Staff Reflections: Growing a Movement for Trans Liberation
On February 2nd, 2021, Grantmakers for Effective Organizations (GEO) and Funders for LGBTQ Issues hosted a virtual event that brought together inspiring activists and philanthropic practitioners for an honest conversation on funding best practices to support trans justice work that is explicitly intersectional.
The conversation could not be more timely. At least forty-four transgender and gender non-conforming people were murdered in 2020, the highest number of killings since the Human Rights Campaign began tracking transgender homicides in 2013. As of this writing, at least eleven transgender and gender non-conforming people have already been killed in 2021. Trans women of color, especially Black trans women, are vastly more impacted by this violence. Say their names.
Trans-led organizations dedicated to justice for trans people all over the country are hard at work on the ground, responding to this crisis along with the various other crises trans people face. These organizations are directly engaged in violence-prevention efforts, including addressing systemic discrimination against transgender people, people of color, women, and disabled people, among others, that are the engines that drive this violence. Despite the clear need, philanthropy continues to invest relatively few dollars to support anti-violence efforts in trans communities. In all of 2018, philanthropic support specifically focused on addressing anti-violence in transgender communities did not surpass $500,000.
This context served as the backdrop for a powerful and honest conversation facilitated by Alexander Lee (Funders for LGBTQ Issues), among Shaena Johnson (independent consultant), Devi Peacock (Peacock Rebellion), and Ryan-Li Dahlstrom (Borealis Philanthropy Fund for Trans Generations). Here are my three takeaways as a participant:
Make the Funding Process More Accessible
Across the board there was agreement among the speakers that philanthropic institutions must revise their grant application and reporting processes and make them more accessible, including providing multilingual materials and multi-accessible formats. Devi Peacock called for funders to keep in mind the principles of Universal Design to ensure the widest possible access to the widest range of people. Limiting applications and report backs to English and to written formats makes it difficult for organizations to get their message across in the way that they want to, This means crucial information about their successes and challenges is left out. A great example of a shift in this process is Borealis’ Fund for Trans Generations, which allows grantees to submit video applications that let them get across what they want to without the limitations of text-only. It also has benefits for application reviewers. Who wouldn’t want to watch creative videos instead of just plowing through dense written materials?
Shift Your Lens
Allow grantees to share what they want in the way that they want to share by shifting reports away from being heavily metric and data-driven. There is so much value in storytelling. While it’s true that “numbers tell a story,” we shouldn’t pretend that numbers tell a uniquely objective story—or the only story. Transgender-led organizations doing intersectional work, and especially in response to crisis, rarely have the capacity to produce the metrics and data that many funders are used to seeing from larger, more well-resourced organizations.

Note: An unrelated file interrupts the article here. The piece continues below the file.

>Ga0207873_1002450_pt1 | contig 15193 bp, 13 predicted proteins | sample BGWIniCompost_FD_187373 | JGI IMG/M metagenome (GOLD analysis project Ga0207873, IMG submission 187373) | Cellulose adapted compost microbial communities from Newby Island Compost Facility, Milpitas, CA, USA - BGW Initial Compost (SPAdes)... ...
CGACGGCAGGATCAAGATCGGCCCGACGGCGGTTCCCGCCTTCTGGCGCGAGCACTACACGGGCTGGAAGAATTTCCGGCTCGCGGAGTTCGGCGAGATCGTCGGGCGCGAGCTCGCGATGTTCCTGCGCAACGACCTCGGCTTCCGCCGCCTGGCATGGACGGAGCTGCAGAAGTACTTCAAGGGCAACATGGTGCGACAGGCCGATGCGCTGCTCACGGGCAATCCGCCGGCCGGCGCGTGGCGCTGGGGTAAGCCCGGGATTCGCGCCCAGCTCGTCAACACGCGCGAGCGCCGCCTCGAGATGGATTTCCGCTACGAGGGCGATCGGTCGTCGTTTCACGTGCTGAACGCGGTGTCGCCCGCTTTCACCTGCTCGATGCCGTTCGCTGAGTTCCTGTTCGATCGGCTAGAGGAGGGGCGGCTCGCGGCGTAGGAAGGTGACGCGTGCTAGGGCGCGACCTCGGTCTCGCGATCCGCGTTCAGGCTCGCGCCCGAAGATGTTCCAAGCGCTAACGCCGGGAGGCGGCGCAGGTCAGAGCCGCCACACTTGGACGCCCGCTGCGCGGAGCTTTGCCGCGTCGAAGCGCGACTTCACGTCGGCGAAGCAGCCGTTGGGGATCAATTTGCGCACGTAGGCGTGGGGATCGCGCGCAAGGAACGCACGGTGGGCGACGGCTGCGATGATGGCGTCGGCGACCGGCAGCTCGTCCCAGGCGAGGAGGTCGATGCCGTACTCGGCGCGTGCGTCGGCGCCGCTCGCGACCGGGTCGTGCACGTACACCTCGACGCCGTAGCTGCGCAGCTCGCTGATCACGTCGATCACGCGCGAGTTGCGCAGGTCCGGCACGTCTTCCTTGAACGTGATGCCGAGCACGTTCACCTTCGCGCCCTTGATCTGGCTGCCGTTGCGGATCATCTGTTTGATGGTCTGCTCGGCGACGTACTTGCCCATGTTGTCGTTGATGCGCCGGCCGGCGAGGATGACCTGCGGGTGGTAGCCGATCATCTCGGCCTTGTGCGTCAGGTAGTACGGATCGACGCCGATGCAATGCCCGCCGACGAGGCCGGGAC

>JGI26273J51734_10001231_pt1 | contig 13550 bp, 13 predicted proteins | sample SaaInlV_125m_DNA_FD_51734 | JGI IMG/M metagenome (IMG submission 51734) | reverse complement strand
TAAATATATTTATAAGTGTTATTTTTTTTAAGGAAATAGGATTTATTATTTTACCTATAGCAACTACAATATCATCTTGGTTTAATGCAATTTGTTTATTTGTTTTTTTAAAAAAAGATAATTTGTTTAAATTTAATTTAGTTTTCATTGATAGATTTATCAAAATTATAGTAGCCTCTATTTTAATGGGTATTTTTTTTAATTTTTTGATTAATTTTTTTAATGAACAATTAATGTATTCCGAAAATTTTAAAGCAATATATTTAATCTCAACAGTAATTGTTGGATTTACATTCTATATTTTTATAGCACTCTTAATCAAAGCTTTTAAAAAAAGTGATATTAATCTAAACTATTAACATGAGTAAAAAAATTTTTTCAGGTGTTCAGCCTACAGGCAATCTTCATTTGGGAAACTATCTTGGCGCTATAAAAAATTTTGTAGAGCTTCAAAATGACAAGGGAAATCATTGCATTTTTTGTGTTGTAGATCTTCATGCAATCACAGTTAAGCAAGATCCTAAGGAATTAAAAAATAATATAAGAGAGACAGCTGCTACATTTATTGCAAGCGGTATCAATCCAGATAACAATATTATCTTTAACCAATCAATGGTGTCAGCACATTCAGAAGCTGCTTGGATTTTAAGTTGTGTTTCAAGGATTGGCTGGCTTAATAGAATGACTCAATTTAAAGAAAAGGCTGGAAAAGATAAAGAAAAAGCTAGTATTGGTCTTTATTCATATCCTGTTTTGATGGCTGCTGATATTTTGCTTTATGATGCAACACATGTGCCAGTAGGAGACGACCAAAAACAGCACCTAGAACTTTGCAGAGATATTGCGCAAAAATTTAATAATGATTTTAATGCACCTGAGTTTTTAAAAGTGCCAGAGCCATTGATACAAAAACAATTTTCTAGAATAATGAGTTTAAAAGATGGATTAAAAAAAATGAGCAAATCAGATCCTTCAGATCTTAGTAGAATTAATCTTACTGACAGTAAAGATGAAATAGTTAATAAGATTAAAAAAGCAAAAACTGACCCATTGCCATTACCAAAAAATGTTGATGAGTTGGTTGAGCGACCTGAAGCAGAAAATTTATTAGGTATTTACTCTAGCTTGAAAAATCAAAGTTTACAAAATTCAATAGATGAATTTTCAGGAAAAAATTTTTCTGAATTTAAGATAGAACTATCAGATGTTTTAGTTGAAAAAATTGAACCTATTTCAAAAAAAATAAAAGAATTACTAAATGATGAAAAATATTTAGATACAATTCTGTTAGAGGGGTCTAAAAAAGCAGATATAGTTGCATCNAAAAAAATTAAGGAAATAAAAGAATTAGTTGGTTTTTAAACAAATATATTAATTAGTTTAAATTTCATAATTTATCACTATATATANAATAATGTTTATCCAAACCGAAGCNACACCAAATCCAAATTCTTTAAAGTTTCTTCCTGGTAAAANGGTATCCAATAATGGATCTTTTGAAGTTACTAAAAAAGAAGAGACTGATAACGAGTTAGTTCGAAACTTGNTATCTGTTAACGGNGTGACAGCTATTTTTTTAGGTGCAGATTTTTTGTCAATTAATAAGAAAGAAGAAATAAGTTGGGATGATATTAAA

Empower Community in Grantmaking Decisions
Finally, shift power to ensure those most impacted have a role in decision-making. The speakers spoke about the importance of forms of participatory grantmaking that empower trans communities to most effectively direct where funder resources go. Too often, the people making decisions that can impact a community are not a part of the community. The Trans Justice Funding Project is an amazing example of thoughtful participatory grantmaking. Even though they are a part of the trans community, they invite community members outside of their organization to lead grantmaking decisions every year to ensure our diverse community is represented.
There is so much more to share from this amazing webinar; you can watch a recording of the entire webinar here.
I’ll end with a quote from Shaena Johnson: “the culture of philanthropy is the culture of white supremacy.” It is important to sit with this fact and understand that this entire system and its infrastructure was built under the guise of altruism but has really perpetuated gatekeeping practices. Have these difficult discussions within your institution and challenge its practices. This past year of crisis has really shown that asking so much from grantees is not absolutely necessary. Frontline organizations are busy working to improve the well-being of so many people. The panelists in this conversation invite us to ask why practices that are all too common in our sector exist, and to work intentionally to make funding more accessible.
Finance and Administrative Associate
Nicole has strong experience in both administrative and programmatic roles, including roles in nonprofit and grassroots organizations. Some of Nicole’s experience includes serving as a Transform Fellow at the Sylvia Rivera Project and working with Black Trans Media to help organize their Trans Women of Color convening. Most recently, Nicole served as an Information and Referral Specialist at The Center.
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